Cardinal Health's proposed $2.8 billion acquisition of Bergen Brunswig Corp., announced last week, would create the nation's largest drug distribution company, consolidating more than 30% of the $64 billion market.
With $22 billion in annual revenues, the combination of the nation's second- and third-largest drug distributors promises blockbuster efficiencies, company executives said.
But analysts predict federal antitrust regulators will scrutinize the combination. Customers also are eyeing the deal.
"To truly benefit the marketplace, they'll have to be as aggressive as ever," said Lee Majewski, acting director of material services at Northwestern Medical Corp., Chicago, which uses Bergen Brunswig for both drug and medical-surgical supply deliveries.
Majewski said he expects continuing competition to compel the new giant to pass at least some savings on to customers. But "the litmus test (of the deal's value) will be the integration," he said.
As announced, Dublin, Ohio-based Cardinal would acquire Orange, Calif.-based Bergen Brunswig in a $2.4 billion stock swap. Cardinal also would assume $386 million in Bergen Brunswig debt.
For the fiscal year ended June 30, Cardinal reported net income of $211 million on $11 billion in revenues. Bergen Brunswig earned $83 million on $11.3 billion in revenues.
Subject to shareholder and regulatory approval, the deal is expected to close late this year or in early 1998. The combined company would be called Cardinal Bergen Health and would be based in Dublin.
But first, the Federal Trade Commission is expected to take a long, hard look at the proposed transaction. At issue is whether promised efficiencies would yield customer savings outweighing the negative effects of increased concentration in the distribution industry.
Cardinal and Bergen Brunswig executives trumpeted the deal's synergies in a conference call with investors and the press last week.
Robert D. Walter, Cardinal's chairman and chief executive officer, said the combined companies would reap $100 million in annual savings by the third year of the merger. Analysts called the estimate conservative.
"We expect to pass the major benefits of this transaction on," Walter said.
He termed the merger "highly pro-competitive" and said it would create the largest efficiencies he's "ever seen for a transaction of this size."
Walter would become CEO of the new company. Bergen Brunswig Chairman Robert E. Martini would serve in the same capacity at Cardinal Bergen Health.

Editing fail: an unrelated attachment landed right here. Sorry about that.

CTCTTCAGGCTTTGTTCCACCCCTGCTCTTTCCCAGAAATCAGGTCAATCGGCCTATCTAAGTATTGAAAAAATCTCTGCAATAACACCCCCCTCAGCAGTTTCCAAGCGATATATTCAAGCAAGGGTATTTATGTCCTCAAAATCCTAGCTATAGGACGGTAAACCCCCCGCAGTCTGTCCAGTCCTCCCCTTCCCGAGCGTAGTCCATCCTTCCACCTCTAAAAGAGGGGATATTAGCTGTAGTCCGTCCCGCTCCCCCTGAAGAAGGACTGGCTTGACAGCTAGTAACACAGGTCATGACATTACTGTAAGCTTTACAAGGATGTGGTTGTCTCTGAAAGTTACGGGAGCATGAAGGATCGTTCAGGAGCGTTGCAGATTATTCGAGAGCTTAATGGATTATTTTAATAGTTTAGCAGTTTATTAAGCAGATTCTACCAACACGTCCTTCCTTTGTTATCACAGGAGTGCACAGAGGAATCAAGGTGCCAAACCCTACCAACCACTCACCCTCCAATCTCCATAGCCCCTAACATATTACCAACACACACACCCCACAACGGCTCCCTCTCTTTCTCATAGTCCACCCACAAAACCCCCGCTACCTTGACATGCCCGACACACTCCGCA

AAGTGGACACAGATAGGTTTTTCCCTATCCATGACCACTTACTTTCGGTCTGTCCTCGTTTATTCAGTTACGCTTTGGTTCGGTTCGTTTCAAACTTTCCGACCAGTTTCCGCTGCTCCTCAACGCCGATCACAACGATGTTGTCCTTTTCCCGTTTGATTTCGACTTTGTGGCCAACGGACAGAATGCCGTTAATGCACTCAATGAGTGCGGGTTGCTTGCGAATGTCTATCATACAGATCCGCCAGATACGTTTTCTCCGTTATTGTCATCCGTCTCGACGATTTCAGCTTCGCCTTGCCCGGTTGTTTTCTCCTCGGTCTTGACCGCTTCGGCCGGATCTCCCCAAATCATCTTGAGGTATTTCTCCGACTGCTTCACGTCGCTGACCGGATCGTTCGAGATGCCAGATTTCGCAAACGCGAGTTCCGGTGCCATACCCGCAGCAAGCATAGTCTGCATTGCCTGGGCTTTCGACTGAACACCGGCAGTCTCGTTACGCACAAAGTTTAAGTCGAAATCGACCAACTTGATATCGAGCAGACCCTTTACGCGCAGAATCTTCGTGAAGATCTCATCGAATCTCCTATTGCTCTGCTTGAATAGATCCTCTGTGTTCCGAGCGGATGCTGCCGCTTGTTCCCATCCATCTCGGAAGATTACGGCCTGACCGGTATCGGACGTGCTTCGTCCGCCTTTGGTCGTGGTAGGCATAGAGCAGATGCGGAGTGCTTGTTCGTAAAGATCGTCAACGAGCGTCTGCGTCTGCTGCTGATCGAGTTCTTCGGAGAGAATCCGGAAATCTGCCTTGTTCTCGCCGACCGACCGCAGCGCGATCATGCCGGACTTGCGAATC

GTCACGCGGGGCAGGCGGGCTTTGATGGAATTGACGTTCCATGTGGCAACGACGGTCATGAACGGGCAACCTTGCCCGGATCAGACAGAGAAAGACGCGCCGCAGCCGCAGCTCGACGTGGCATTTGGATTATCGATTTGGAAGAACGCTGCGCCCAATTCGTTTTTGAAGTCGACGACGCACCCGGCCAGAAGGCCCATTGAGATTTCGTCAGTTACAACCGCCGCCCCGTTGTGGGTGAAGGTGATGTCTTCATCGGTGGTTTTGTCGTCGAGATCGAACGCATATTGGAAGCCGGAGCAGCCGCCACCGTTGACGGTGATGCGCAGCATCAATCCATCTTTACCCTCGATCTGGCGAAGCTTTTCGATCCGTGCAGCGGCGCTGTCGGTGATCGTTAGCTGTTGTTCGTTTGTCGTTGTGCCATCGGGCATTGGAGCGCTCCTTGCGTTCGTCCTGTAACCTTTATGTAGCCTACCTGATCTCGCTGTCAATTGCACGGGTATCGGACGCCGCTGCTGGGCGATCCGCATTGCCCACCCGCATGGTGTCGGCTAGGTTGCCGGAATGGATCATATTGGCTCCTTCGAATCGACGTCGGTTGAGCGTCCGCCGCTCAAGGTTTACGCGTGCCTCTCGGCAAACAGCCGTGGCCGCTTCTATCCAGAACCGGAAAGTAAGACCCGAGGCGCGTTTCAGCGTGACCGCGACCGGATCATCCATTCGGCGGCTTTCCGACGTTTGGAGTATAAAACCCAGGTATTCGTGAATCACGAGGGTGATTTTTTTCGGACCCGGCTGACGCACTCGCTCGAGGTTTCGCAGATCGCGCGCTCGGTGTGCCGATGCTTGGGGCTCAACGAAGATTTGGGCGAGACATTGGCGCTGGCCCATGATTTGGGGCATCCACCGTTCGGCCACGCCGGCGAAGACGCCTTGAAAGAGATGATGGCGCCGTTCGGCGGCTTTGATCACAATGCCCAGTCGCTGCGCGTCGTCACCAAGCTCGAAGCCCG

Closing redundant distribution centers lies at the heart of the consolidation strategy. Cardinal and Bergen Brunswig operate 57 drug distribution centers nationwide. That number would be reduced to fewer than 30, Walter said.
Two-thirds of the company's business would be handled by just 14 of the remaining centers, Walter estimated.
Such "mega-centers" lend themselves to automation. Between mechanization and scale, the mega-centers could shave around 50 basis points, or 0.5%, from the 2.8% administrative costs typical of smaller drug distribution centers, estimated Larry Marsh, an analyst with Salomon Bros., New York. "We're talking about lots of nickels in a pennies' business," he said.
If antitrust regulators are convinced the merger will benefit customers, the new company's marketshare shouldn't prompt a vote to block the deal.
"Thirty percent (marketshare) is clearly a level (regulators) will be concerned about, but not such a great level that on its own it would block the deal," said John Steren, an antitrust attorney with Ober, Kaler, Grimes & Shriver, Washington.
Previous blockbuster deals in drug distribution have foundered on antitrust objections.
Nine years ago, drug distribution leader McKesson Corp., San Francisco, abandoned its acquisition of a unit of Amerisource, Valley Forge, Pa., when the FTC voted to oppose the deal in federal court.
At the time the FTC said the transaction "would substantially reduce competition in wholesale prescription drug distribution and the related services provided by wholesalers."
Since then, however, McKesson has been successful in acquiring bankrupt distributor FoxMeyer Drug Co. For about $24 million in cash and $575 million in assumed debt, McKesson picked up $3.4 billion in annualized sales in the deal. It was approved by a U.S. bankruptcy court judge last November. Antitrust regulators did not intervene.
"Efficiencies today matter a great deal more (to the FTC) than they did nine years ago," antitrust attorney Steren said.
Despite the considerable regulatory hurdles, Wall Street observers expressed confidence that the deal would be consummated.
"They know what they're getting into, and they've done their homework," David Risinger, an analyst at New York-based Morgan Stanley Dean Witter Discover, said of the companies. "My bet is that they'll get it through the FTC."